China Has Confirmed Their 4th Case of Bubonic Plague This Month.
Only 5 days after I published an article commenting on Inner Mongolia's three recent cases of Bubonic Plague and the risk of the situation worsening, China has reported yet another case, this time in a completely different part of the province. And how ironic, the news reports from South China Morning Post (Agence France-Press) and China Daily (Xin) came out on 28 November; Thanksgiving Day.
Details at this point are scarce. The latest victim is a "herder (presumably of sheep)" from Siziwang County in Inner Mongolia, and is reportedly in "stable condition." What is noteworthy is that Xin Wen's China Daily article devoted almost twice the word-count to the anti-rodent measures Beijing and Siziwang are taking as a precaution, than they did to any details of where, when and how the herder contracted the disease.
There is need for perspective here. The Plague's "return" is not exactly new. In truth, it never went away. According to the American Center for Disease Control, there have been between 1 - 17 cases per year in the US since 1970. However, what bothers me (aside from the Chinese government's proven unpreparedness, their history of covering up epidemics, and the fact that circumstances are ripe for a pandemic, as I noted a few days ago is not mathematics. It's geography. Right now, this disease's spread is reminiscent of ZZ Top.
"I'm baaaaaad... I'm nationwide!"
The first cases this year, back in May, were reported in the City of Yumen, in Gansu Province (East of Inner Mongolia).
Then, earlier this month (reports differ about the date but a now-deleted WeChat post claims it was as early as 3 November (Gritten), a couple from Xilin Gol was diagnosed with what is called "pneumonic Plague," the name given to the disease when it gets into the lungs. This couple was transported to Beijing's Chaoyang Hospital for treatment, and an announcement of their infection was not made until 13 November.
On 5 November, a 55-year-old hunter, also in Xilin Gol (though authorities repeatedly insist there is no connection to the November 3 diagnosis, contracted the plague, reportedly by eating an infected rabbit. He was not diagnosed until 16 November (Yan).
This brings us to the latest case, a herder in Ulanqba's Siziwang County, reported on 28 November (Agence France-Press). As Travelchinaguide shows in this map, this location is roughly halfway between Hohot (the Provincial Capital of Inner Mongolia) and Zhangjiakou, the site of the upcoming 2022 Winter Olympics. If that sentence leaves you furrowing your brow saying "I thought the 2022 Olympics were going to be in Beijing," you're almost right. Zhangjiakou is close enough to the Capital, a sprawling, congested metroplex of 23 million people and God-only-knows-how-many rats, that it is an hour's bus ride from downtown to ZJK.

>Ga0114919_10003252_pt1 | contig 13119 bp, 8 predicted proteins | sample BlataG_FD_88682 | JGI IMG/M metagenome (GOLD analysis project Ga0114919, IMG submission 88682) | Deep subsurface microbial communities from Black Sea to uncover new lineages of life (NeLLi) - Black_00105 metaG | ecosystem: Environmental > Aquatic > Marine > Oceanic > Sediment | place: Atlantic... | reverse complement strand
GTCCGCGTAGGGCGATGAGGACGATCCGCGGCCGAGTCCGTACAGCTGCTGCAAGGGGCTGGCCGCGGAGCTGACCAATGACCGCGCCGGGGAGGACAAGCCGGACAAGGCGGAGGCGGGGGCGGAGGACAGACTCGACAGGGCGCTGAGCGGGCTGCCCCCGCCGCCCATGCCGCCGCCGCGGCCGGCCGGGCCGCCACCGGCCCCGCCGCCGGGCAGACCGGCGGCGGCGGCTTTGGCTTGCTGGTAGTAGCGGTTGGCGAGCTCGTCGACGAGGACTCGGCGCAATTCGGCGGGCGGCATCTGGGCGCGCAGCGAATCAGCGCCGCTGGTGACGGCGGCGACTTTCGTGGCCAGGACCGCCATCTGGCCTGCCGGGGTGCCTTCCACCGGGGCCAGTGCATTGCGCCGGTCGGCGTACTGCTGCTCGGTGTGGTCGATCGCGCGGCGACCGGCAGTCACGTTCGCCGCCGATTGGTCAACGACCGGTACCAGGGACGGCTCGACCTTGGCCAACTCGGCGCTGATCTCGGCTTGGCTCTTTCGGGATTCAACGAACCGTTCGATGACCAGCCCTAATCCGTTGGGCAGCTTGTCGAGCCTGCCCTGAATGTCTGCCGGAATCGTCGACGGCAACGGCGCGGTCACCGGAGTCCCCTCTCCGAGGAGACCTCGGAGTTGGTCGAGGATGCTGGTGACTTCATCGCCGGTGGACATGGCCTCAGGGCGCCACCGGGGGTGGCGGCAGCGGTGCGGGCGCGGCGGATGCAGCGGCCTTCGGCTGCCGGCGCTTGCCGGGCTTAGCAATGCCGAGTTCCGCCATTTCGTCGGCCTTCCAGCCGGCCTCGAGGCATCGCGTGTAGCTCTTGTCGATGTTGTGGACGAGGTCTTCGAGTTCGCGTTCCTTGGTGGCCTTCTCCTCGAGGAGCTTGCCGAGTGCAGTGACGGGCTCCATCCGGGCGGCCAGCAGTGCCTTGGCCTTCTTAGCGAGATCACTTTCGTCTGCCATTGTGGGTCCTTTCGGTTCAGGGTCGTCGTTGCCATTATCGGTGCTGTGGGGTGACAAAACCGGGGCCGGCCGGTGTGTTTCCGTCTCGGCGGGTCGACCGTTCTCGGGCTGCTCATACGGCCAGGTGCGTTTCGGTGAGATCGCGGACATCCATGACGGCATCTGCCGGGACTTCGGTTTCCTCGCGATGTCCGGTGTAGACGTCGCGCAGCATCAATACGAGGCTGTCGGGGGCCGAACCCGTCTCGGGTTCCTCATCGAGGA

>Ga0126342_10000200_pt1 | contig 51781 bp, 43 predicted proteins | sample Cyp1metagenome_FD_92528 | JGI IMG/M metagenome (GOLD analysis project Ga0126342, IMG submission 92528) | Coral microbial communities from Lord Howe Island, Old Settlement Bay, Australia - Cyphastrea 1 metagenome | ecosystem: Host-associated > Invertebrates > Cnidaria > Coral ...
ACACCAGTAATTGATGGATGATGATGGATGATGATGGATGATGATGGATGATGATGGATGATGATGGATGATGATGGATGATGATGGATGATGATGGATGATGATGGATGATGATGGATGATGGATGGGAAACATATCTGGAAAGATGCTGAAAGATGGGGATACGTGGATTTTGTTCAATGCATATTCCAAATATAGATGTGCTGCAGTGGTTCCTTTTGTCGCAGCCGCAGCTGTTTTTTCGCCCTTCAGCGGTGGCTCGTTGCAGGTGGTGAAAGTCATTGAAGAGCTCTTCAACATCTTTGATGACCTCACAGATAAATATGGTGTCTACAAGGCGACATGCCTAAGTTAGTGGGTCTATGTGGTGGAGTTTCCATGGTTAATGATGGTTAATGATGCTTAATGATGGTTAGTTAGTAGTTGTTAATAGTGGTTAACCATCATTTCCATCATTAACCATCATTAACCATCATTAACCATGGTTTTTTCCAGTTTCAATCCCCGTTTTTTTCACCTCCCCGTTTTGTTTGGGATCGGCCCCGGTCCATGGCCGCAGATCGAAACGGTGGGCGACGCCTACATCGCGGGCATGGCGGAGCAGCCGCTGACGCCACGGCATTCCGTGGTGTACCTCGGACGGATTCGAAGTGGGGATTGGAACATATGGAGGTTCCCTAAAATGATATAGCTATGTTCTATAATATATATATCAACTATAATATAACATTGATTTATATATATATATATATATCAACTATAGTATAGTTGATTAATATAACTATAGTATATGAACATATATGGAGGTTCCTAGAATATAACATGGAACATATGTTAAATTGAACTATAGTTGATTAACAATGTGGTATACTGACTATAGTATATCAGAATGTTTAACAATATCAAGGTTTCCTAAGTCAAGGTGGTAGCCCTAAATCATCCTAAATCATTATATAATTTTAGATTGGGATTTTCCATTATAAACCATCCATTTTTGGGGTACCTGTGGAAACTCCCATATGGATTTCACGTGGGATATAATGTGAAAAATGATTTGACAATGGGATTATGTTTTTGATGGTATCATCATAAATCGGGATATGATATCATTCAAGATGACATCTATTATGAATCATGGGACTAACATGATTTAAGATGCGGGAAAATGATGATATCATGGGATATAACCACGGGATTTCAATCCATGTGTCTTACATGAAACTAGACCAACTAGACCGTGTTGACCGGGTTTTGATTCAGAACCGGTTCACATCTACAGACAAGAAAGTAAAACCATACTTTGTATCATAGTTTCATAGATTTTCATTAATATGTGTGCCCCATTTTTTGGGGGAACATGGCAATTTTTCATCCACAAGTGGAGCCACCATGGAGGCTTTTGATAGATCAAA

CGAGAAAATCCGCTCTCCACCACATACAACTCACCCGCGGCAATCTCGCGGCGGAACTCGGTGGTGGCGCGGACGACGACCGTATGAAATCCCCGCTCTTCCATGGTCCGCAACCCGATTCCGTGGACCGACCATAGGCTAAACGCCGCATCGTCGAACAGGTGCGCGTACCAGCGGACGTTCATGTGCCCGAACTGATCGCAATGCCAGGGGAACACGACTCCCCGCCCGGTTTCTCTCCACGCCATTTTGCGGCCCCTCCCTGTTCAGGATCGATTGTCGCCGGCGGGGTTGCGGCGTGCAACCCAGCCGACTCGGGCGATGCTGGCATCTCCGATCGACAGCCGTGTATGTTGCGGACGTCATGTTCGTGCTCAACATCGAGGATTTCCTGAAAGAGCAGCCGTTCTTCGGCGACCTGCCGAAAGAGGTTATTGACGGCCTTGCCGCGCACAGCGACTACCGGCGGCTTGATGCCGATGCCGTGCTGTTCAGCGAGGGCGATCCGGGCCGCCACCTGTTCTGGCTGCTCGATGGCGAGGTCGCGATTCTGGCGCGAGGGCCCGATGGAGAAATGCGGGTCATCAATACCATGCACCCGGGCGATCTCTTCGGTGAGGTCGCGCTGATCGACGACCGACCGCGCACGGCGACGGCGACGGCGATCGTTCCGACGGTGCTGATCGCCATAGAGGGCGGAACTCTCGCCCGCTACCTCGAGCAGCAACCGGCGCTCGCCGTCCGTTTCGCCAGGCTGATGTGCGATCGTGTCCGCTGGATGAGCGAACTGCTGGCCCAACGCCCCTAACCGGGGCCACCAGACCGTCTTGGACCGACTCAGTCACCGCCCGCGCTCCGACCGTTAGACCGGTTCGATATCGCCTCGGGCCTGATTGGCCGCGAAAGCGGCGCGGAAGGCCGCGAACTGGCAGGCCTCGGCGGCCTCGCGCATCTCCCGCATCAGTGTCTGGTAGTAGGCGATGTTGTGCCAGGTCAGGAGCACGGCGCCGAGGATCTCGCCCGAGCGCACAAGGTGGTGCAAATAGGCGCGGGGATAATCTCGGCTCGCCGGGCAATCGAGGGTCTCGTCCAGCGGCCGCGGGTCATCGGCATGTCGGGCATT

So far, that's 6 reported cases in 2019, with 4 of them in Inner Mongolia in November. Transmission occurred in November two different parts of Xilin Gol, as well as in Ulanqab, with another dual transmission west of that back in May. The rate of transmission is increasing, and the infected area is wide, with transmissions occurring ever-closer to Beijing.
There's little to report other than what I said 5 days ago at this point, but this is a situation to watch.
Agence France-Presse. "China Reports Fourth Plague Case, as Herder Diagnosed With Bubonic Form of Deadly Disease." South China Morning Post. 28 Nov, 2019. Web, 29 Nov, 2019. https://www.scmp.com/news/china/society/article/3039757/china-reports-fourth-plague-case-herder-diagnosed-bubonic-strain
"China Highway Map." China Travel Guide. Updated 4 Apr, 2019. Web. 29 Nov, 2019. https://www.travelchinaguide.com/map/highway.htm
Gritten, William. "Beijing Residents Fearful After Outbreak of Plague." The Week. 14 Nov, 2019. Web. 29 Nov, 2019. https://www.theweek.co.uk/104326/beijing-residents-fearful-after-outbreak-of-plague
"Plague - Maps and Statistics." Center for Disease Control and Prevention. Web. 29 Nov, 2019. (https://www.cdc.gov/plague/maps/index.html)
Xin Wen. "New Bubonic Plague Case Reported in Inner Mongolia." China Daily. 28 Nov, 2019. Web, 29 Nov, 2019. https://www.chinadaily.com.cn/a/201911/28/WS5ddf9eafa310cf3e3557ab83.html
Yan, Alice. "Chinese Man, 55, Contracts Bubonic Plague After Eating Wild Rabbit in Inner Mongolia." South China Morning Post. 17 Nov, 2019. Web. 23 Nov, 2019. https://www.scmp.com/news/china/society/article/3038130/chinese-man-55-contracts-bubonic-plague-after-eating-wild-rabbit